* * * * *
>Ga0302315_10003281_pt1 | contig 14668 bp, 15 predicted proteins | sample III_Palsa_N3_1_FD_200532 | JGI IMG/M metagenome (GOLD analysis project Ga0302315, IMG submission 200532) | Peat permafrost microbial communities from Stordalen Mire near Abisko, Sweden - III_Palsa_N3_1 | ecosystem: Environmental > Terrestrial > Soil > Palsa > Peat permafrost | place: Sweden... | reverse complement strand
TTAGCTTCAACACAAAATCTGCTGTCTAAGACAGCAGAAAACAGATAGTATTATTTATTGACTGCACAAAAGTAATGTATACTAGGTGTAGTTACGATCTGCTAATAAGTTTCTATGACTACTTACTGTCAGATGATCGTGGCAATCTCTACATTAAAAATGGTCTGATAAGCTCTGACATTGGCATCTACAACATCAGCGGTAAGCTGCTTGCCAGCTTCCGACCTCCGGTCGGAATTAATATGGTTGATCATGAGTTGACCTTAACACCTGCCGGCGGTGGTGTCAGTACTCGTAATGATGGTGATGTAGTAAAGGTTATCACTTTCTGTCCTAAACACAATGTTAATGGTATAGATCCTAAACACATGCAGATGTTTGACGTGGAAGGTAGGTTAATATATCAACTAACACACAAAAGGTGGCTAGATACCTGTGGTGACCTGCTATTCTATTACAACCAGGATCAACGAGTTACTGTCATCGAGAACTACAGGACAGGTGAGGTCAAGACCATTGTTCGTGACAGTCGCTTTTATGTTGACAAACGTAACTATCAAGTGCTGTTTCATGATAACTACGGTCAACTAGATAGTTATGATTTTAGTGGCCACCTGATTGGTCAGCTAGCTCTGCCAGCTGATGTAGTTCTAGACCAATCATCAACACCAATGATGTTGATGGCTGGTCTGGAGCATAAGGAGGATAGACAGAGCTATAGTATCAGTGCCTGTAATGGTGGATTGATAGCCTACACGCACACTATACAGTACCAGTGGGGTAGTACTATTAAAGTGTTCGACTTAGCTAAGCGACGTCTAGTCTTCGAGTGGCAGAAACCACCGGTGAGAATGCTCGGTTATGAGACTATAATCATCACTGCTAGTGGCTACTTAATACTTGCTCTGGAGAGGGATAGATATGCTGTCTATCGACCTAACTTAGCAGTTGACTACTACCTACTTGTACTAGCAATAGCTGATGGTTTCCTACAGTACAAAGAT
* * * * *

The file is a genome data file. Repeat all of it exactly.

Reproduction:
>Ga0302315_10003281_pt1 | contig 14668 bp, 15 predicted proteins | sample III_Palsa_N3_1_FD_200532 | JGI IMG/M metagenome (GOLD analysis project Ga0302315, IMG submission 200532) | Peat permafrost microbial communities from Stordalen Mire near Abisko, Sweden - III_Palsa_N3_1 | ecosystem: Environmental > Terrestrial > Soil > Palsa > Peat permafrost | place: Sweden... | reverse complement strand
TTAGCTTCAACACAAAATCTGCTGTCTAAGACAGCAGAAAACAGATAGTATTATTTATTGACTGCACAAAAGTAATGTATACTAGGTGTAGTTACGATCTGCTAATAAGTTTCTATGACTACTTACTGTCAGATGATCGTGGCAATCTCTACATTAAAAATGGTCTGATAAGCTCTGACATTGGCATCTACAACATCAGCGGTAAGCTGCTTGCCAGCTTCCGACCTCCGGTCGGAATTAATATGGTTGATCATGAGTTGACCTTAACACCTGCCGGCGGTGGTGTCAGTACTCGTAATGATGGTGATGTAGTAAAGGTTATCACTTTCTGTCCTAAACACAATGTTAATGGTATAGATCCTAAACACATGCAGATGTTTGACGTGGAAGGTAGGTTAATATATCAACTAACACACAAAAGGTGGCTAGATACCTGTGGTGACCTGCTATTCTATTACAACCAGGATCAACGAGTTACTGTCATCGAGAACTACAGGACAGGTGAGGTCAAGACCATTGTTCGTGACAGTCGCTTTTATGTTGACAAACGTAACTATCAAGTGCTGTTTCATGATAACTACGGTCAACTAGATAGTTATGATTTTAGTGGCCACCTGATTGGTCAGCTAGCTCTGCCAGCTGATGTAGTTCTAGACCAATCATCAACACCAATGATGTTGATGGCTGGTCTGGAGCATAAGGAGGATAGACAGAGCTATAGTATCAGTGCCTGTAATGGTGGATTGATAGCCTACACGCACACTATACAGTACCAGTGGGGTAGTACTATTAAAGTGTTCGACTTAGCTAAGCGACGTCTAGTCTTCGAGTGGCAGAAACCACCGGTGAGAATGCTCGGTTATGAGACTATAATCATCACTGCTAGTGGCTACTTAATACTTGCTCTGGAGAGGGATAGATATGCTGTCTATCGACCTAACTTAGCAGTTGACTACTACCTACTTGTACTAGCAATAGCTGATGGTTTCCTACAGTACAAAGAT